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Tuesday, 22 February 2011

Physical book sales down the toilet - Who is to blame?

Is the slump in the book market a well deserved blow to publishers? Have they brought it on themselves? An article recently published in the New York Daily News, and also online seemed to suggest so. The author of the article believes that the recent closure of Borders is largely because publishers were flooding the market with fluff that no one really wanted to buy - low-road books, massively hyped and rushed to the market; undeserving authors garnering ridiculous advances for crap.

The author of the piece states - "Flooding the market with books doesn't work, because books aren't like shoes or groceries. Readers don't demand choice as much as they demand quality. Fewer books, rigorously edited and thoughtfully published, would have better served both readers and writers." He then goes onto claim that, "Borders owes publishers vast amounts for such books, which it bought but then could not itself sell: $41 million to Penguin and $33.8 million to Simon & Schuster. Should they remain unpaid, every editor, author and agent in America will feel the pain."

The New York Daily News writer also blames publishers for training writers to have their eye on a six-figure advance, framing their books on the trends of the day rather than the book that they feel they must write.

The article seems rather hard to me but I feel some of the points have a certain merit - I have suspected for a long long time that books were being tailored to market trends, or at least what were perceived as market trends. I've long bemoaned the fact that there seems to be a uniform size for books if they are to compete in the mass market and yet not every book needs 500 pages - there was one point in the mid Nineties when I must have read more filler than story in most of the titles in the best-seller lists. Thankfully this is all changing in the current climate, with eBooks giving more than one big name publisher a bloody nose.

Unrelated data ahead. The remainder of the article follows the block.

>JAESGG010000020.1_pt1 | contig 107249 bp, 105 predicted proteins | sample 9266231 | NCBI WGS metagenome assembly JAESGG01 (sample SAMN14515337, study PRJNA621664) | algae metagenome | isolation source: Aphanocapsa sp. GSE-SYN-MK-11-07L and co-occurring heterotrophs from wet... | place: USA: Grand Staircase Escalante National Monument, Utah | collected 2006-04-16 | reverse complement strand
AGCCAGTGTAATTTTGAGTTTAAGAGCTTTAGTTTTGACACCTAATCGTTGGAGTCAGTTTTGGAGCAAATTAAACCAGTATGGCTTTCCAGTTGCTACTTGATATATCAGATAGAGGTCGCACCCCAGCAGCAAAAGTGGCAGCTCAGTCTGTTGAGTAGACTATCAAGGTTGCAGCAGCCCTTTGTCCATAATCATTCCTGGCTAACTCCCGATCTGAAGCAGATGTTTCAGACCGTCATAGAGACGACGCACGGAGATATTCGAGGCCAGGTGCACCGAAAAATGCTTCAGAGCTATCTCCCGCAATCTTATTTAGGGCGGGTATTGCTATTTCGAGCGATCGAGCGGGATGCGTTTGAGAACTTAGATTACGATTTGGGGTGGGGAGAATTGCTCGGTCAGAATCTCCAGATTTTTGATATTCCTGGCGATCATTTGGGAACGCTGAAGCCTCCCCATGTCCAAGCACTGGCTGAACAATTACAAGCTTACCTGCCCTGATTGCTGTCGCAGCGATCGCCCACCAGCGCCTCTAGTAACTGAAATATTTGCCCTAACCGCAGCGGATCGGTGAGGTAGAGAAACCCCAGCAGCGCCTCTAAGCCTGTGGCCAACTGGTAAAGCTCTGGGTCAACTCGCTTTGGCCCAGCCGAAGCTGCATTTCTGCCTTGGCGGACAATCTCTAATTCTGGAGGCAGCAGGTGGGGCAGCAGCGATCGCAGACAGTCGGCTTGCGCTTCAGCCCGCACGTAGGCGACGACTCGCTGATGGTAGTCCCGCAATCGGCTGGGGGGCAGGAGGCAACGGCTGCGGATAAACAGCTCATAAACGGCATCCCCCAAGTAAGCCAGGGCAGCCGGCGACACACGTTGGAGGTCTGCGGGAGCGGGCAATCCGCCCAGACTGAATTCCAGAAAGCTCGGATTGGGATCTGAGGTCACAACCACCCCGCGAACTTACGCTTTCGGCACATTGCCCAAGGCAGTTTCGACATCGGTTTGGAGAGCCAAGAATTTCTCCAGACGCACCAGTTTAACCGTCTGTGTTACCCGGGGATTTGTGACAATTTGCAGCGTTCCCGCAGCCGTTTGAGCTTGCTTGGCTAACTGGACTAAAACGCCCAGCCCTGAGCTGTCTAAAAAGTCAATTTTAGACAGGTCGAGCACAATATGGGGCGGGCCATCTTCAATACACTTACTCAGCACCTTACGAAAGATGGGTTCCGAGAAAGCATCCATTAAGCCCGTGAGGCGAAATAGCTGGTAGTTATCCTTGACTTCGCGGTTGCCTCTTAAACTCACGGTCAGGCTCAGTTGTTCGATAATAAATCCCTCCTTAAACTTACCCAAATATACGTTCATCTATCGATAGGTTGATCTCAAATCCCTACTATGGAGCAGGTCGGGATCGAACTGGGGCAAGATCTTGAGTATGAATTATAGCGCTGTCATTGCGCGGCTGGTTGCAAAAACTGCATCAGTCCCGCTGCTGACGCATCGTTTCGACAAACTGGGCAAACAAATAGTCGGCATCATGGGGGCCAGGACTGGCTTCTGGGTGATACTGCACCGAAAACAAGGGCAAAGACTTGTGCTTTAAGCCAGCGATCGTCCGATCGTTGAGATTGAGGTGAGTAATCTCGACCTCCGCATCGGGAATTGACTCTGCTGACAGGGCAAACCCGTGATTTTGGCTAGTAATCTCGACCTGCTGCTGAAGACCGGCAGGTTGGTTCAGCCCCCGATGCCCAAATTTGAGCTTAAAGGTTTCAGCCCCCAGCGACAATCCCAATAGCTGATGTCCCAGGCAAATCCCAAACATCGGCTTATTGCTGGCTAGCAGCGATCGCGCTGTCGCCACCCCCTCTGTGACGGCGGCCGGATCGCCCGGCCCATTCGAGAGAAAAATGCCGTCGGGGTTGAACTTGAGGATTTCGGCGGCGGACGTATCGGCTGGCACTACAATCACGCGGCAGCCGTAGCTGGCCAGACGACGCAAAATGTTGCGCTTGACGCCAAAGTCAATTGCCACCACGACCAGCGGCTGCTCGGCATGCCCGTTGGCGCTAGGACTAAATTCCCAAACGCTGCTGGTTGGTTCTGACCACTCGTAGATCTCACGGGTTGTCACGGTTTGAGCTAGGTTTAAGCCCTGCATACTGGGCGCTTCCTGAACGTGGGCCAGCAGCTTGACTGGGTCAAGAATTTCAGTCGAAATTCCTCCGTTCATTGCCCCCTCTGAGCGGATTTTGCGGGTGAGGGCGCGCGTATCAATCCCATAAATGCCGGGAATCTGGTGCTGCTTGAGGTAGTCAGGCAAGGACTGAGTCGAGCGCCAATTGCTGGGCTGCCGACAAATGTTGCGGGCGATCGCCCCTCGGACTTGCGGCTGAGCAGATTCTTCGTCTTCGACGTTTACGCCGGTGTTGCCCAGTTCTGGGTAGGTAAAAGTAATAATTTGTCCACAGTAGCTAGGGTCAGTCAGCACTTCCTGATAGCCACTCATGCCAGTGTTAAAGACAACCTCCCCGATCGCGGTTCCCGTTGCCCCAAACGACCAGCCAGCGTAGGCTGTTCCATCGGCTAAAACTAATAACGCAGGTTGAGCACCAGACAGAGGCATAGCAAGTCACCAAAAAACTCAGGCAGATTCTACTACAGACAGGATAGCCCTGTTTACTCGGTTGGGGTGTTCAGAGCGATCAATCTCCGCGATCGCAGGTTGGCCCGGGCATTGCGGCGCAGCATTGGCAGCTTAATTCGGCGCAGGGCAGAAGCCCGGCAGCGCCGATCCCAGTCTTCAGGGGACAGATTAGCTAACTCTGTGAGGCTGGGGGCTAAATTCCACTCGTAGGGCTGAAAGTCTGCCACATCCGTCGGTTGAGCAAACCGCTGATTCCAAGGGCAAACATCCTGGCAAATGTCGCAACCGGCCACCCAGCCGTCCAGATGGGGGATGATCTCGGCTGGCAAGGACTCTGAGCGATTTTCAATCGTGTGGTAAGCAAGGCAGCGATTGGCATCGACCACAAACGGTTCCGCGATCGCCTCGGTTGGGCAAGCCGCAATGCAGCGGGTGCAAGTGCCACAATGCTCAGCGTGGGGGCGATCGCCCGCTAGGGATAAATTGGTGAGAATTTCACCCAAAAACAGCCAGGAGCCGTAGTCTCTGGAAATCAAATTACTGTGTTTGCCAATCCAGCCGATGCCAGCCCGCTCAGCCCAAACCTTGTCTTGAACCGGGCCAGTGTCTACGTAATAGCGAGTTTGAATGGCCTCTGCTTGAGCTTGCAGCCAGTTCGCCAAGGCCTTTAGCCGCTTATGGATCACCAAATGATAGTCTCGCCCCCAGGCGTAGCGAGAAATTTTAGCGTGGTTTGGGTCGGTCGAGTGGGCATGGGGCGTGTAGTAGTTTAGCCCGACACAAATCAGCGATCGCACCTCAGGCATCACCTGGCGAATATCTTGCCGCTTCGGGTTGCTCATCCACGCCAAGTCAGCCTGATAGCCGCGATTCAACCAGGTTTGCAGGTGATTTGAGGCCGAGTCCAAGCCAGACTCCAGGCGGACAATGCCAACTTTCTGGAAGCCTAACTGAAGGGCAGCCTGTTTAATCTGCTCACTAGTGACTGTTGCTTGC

"If there is hope for publishing, it is with modest presses and modest books, putting out titles for small but loyal audiences. But that's not something that's going to warm the heart of Penguin's CEO." New York Daily News.

The key phrase there is small but loyal audiences -Now, as I've said, I do think that the Daily News article is a little extreme, but there is truth in the fact that publishers must take some of the blame for the slump in physical books. eBooks can give readers what they want - sometime during the late 80's the book market seemed to take a drastic change and almost overnight large sections of genre books seemed to vanish from shelves. I'm talking about what used to be called mid-list fiction - the genre stuff, westerns, war, horror, adult that were there one moment, lurid jackets enticing readers, and gone the next, replaced by books the size of house bricks and all sharing a certain sameness. It was as if publishers thought that a massive tome from the likes of Stephen King (and for the record I think King is mostly superb) sold in massive, profit making, amounts while the smaller mass market stuff didn't. The westerns, war novels, film and TV-tie ins, made a profit true but it was much smaller and suddenly the massive amounts made by the more commercial stuff, was all that mattered. It wasn't worth the effort to publish the thin, mass market genre paperbacks any longer and, it seemed, as if  publishers turned their back on this market simultaneously and a huge audience of readers found that they were no longer catered for. Suddenly bookshops became less interesting places and readers turned away - western fans found their beloved genre vanquished, readers who liked slim war novels from the likes of Sven Hassal found themselves bypassing the book shop and heading for the secondhand stalls and the fans of the pulpy Sci-Fi books, with thier bug eyed monsters and ray guns,  found themselves confronted with first person reflections on what it's like to be a unicorn.

It was as if the industry suddenly forgot that the main thing about reading is that it should be fun.

And here comes the eBook - now when eBooks first came to the fore I was sceptical and could never envisage an electronic device replacing a beloved book, but the fact is that since getting my eReader I have found it easier than ever to buy western novels, which is a genre I love and I'm sorry if I don't fit into the demographic publishers love but there you are, and as a result I buy more books than ever. I seldom visit a physical bookshop (since I lost my local Borders, that is) and I buy online from the comfort of my chair, bed. I've even bought books while on the beach. I'm no longer limited for choice, I can now get what I want.


ChickenDancing said...

Great thoughtful insight. There are so many reasons the book industry is being flushed, along with most of the entertainment industry. It seems they are the last to feel the pinch.

I have not bought an e-reader yet, but soon will just for the ease of finding what I want, when I want and for much less. I'll never give up the old fashioned book, but reading has become an expensive habit.

The only thing missing from this blog was basic reason for Borders problem is the same most large chains have closed: poor management structure, not listening to customers and greed, greed, greed.

Col Bury said...

Hi Gary,
Thought-provoking article, if not a tad depressing for a writer trying to break into the ultra-competitive marketplace.
Ps. Give me 'physical' book any time.